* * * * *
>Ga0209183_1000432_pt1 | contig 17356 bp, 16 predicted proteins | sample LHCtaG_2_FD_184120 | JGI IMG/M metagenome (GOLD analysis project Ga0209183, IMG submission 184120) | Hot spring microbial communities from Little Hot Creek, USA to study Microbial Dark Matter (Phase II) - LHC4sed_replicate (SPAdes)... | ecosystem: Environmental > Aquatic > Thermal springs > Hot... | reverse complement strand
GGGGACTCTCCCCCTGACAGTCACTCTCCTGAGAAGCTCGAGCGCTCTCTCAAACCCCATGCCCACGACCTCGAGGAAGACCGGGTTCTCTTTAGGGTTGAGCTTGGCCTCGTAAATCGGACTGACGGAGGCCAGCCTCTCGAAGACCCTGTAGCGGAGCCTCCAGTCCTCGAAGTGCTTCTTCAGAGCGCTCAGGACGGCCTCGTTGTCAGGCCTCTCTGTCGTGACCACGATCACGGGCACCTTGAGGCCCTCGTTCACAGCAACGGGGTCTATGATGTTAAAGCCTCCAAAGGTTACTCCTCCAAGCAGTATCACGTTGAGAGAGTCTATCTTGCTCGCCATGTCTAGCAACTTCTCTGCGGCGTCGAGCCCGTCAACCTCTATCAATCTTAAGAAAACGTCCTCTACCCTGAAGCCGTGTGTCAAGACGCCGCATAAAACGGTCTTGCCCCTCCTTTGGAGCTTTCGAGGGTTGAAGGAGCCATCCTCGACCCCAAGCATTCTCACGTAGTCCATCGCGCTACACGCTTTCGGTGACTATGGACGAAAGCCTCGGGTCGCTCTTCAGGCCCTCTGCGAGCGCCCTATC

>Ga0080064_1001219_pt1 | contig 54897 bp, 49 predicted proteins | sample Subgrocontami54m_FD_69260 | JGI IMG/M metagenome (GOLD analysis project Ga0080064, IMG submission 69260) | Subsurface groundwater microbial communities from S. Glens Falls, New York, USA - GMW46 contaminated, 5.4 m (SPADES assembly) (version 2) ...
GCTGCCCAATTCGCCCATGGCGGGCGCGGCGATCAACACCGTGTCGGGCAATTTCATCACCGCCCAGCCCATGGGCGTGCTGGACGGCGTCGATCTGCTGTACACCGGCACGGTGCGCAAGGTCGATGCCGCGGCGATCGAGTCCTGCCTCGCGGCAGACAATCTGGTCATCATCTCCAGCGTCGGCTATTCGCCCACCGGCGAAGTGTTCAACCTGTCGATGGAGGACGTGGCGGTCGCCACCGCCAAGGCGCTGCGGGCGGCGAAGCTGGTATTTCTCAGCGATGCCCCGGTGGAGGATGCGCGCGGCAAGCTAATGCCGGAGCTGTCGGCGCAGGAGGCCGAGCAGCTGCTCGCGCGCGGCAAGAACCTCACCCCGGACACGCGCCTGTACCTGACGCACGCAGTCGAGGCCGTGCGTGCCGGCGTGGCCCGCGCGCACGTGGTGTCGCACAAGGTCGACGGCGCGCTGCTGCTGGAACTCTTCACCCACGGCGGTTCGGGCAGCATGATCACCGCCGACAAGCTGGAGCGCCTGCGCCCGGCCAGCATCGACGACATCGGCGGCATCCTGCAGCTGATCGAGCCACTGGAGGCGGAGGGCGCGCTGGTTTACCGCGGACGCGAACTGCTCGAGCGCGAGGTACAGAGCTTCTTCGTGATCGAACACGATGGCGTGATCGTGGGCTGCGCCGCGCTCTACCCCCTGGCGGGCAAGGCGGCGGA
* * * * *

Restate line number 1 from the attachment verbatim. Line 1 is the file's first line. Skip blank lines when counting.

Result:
>Ga0209183_1000432_pt1 | contig 17356 bp, 16 predicted proteins | sample LHCtaG_2_FD_184120 | JGI IMG/M metagenome (GOLD analysis project Ga0209183, IMG submission 184120) | Hot spring microbial communities from Little Hot Creek, USA to study Microbial Dark Matter (Phase II) - LHC4sed_replicate (SPAdes)... | ecosystem: Environmental > Aquatic > Thermal springs > Hot... | reverse complement strand